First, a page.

In order to carry out the method according to the invention, an antibody which binds to DNA is firstly bound directly or indirectly to a solid phase. This binding is carried out in a manner well-known to a person skilled in the art, for example by means of an adsorptive binding of the antibody to the solid phase or by binding of a biotinylated antibody that binds to DNA to a solid phase coated with streptavidin (production of a solid phase coated with streptavidin e.g. according to EP-A 0 269 092). Any antibody that binds directly to DNA or via a further binding partner can be used as the antibody that binds to DNA. Antibodies that bind directly to DNA are described for example in Andre-Schwartz et al., Clin. Immunol. Immunopathol. 31 (1984), 261. In addition it is also possible to use an antibody against a protein which is associated with DNA, such as a histone in particular, if it is intended to detect a metabolically labelled DNA that is associated with such a protein i.e. it contains this protein in a bound form. Each of these antibodies can be used as a complete immunoglobulin as well as a functional fragment of an immunoglobulin such as a Fab or F(ab')2 fragment. The cell fraction used as the sample can either be the total DNA of a cell or a concentrated DNA fraction from the cell nucleus or the cytoplasm or even DNA fragments from the cell culture supernatant of lysed cells. In this case lysed cells are understood as those cells whose cytoplasmic membrane has been dissolved at least to the extent that cellular DNA or DNA fragments can pass from the cell into the cell culture supernatant. Such lysed cells are, for example, obtained by treatment with a detergent, preferably a non-ionic detergent or by incubation with cytotoxic T cells or natural killer cells. The DNA fragments obtained in this process can be used without pretreatment.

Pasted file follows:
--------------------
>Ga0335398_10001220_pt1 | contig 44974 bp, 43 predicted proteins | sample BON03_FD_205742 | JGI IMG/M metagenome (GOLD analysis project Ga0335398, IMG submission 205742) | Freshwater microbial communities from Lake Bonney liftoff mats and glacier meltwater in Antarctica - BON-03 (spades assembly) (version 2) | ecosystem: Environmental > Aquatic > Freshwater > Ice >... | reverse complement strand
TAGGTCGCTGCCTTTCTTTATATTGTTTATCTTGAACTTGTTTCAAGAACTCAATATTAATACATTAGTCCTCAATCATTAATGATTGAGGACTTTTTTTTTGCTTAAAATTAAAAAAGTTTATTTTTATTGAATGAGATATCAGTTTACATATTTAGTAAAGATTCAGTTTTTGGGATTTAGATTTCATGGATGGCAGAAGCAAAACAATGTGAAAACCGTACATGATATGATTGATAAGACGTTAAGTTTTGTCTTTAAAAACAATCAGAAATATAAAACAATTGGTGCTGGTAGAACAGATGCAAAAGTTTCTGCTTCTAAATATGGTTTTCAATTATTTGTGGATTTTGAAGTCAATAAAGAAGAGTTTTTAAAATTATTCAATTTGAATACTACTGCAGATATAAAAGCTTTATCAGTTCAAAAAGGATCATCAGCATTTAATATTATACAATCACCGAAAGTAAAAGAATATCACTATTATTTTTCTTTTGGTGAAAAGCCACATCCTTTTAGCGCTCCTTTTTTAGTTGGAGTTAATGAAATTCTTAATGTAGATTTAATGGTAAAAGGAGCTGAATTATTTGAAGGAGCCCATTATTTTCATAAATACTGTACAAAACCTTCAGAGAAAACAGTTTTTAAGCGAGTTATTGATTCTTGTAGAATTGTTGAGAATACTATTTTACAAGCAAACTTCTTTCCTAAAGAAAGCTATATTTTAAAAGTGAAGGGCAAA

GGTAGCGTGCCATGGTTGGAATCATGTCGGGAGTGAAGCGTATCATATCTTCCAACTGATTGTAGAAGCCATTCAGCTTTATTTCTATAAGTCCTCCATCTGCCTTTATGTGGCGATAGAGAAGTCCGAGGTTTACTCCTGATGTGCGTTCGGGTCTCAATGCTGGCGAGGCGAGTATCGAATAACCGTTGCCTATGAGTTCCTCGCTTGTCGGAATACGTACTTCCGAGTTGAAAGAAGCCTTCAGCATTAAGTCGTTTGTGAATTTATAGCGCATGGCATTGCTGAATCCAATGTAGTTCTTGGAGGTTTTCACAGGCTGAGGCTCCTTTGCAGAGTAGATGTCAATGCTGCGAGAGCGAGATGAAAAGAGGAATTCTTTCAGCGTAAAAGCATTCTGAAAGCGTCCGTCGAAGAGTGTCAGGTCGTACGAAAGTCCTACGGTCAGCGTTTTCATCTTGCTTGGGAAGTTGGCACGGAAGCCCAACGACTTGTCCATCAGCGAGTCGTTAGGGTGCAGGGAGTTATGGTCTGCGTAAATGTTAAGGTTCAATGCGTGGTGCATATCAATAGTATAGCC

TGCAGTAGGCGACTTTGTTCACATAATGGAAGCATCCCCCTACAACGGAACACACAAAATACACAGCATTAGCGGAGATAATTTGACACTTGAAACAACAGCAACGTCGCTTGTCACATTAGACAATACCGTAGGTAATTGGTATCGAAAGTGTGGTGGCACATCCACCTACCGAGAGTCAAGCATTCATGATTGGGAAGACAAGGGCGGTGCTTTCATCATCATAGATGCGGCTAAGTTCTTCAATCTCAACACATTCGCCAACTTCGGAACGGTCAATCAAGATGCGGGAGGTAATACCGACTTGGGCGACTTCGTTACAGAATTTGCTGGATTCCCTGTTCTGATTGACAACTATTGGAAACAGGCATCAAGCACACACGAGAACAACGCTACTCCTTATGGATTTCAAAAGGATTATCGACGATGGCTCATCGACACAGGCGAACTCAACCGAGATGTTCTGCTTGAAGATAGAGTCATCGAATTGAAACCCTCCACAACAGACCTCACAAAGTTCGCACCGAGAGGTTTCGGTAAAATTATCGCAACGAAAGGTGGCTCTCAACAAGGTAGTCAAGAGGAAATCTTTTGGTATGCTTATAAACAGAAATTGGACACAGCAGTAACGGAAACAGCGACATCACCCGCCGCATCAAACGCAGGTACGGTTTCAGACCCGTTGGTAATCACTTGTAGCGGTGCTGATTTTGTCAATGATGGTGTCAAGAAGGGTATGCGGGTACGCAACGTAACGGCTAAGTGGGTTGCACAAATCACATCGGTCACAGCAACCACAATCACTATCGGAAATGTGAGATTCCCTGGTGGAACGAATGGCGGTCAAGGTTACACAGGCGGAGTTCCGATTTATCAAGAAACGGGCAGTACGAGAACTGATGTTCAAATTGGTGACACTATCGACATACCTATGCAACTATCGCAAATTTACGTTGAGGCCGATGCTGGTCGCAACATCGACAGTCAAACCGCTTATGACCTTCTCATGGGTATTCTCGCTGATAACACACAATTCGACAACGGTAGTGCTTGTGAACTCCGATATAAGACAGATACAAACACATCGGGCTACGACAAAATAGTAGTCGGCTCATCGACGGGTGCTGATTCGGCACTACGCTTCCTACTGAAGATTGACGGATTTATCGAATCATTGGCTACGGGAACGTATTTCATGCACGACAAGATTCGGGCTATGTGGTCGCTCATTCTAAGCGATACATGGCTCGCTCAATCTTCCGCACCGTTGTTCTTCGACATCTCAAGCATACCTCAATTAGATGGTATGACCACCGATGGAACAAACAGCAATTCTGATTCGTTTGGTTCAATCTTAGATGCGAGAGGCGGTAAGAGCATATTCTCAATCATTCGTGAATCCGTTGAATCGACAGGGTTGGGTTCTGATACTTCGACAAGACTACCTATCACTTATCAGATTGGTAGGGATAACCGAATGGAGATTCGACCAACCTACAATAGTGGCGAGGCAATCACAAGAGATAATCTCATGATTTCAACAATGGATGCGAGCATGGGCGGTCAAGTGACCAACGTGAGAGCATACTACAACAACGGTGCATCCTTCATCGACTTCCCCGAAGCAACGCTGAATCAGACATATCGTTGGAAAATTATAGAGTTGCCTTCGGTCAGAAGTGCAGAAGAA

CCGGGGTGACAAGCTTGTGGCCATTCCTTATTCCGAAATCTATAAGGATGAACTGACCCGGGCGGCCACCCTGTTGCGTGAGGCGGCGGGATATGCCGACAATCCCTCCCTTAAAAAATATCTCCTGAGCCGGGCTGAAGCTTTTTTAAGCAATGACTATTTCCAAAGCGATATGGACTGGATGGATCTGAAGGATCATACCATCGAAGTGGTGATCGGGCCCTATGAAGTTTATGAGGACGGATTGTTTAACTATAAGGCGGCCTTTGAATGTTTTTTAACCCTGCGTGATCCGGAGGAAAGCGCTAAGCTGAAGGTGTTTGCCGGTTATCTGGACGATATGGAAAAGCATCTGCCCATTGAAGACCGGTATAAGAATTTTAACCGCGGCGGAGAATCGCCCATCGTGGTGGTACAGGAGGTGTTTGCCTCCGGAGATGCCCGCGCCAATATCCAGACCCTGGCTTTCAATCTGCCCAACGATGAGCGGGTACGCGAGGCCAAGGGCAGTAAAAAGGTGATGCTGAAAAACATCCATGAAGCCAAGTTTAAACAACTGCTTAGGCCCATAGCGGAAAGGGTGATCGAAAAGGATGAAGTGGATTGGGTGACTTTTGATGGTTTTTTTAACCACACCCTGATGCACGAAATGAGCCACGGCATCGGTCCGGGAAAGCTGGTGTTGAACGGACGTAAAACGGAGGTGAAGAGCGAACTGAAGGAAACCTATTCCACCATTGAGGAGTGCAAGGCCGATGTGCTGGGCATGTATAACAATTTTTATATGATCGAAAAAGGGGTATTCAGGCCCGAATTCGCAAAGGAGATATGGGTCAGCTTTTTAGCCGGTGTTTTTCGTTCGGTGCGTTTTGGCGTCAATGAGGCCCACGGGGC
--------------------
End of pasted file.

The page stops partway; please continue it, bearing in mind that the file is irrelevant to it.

The metabolic labelling of the DNA or DNA fragments is preferably carried out by means of bromodeoxyuridine incorporation. A labelled antibody against bromodeoxyuridine is then used as the labelled antibody against the metabolic label. It has surprisingly turned out that it is possible to denature the bound DNA as required for antibody binding without the DNA which is only bound to the solid phase by means of an antibody becoming detached from the solid phase. The denaturation can in this case be carried out in a manner well-known to a person skilled in the art for a denaturation in solution or for cellular test systems e.g. by microwave treatment or by addition of a nuclease, preferably exonuclease III. For the denaturation by means of microwave treatment the reaction mixture is treated for 0.5 to 5 minutes with microwaves at a power of 500 to 1000 W. The denaturation by means of a nuclease is achieved by addition of 4 to 300 units/ml nuclease and incubation at 37° C. for 30 minutes in a Tris buffer (66 mmol/l Tris, 0.66 mmol/l MgCl2 and 1 mmol/l 2-mercaptoethanol) at pH 7.5 to 8.5 and preferably pH 8.0.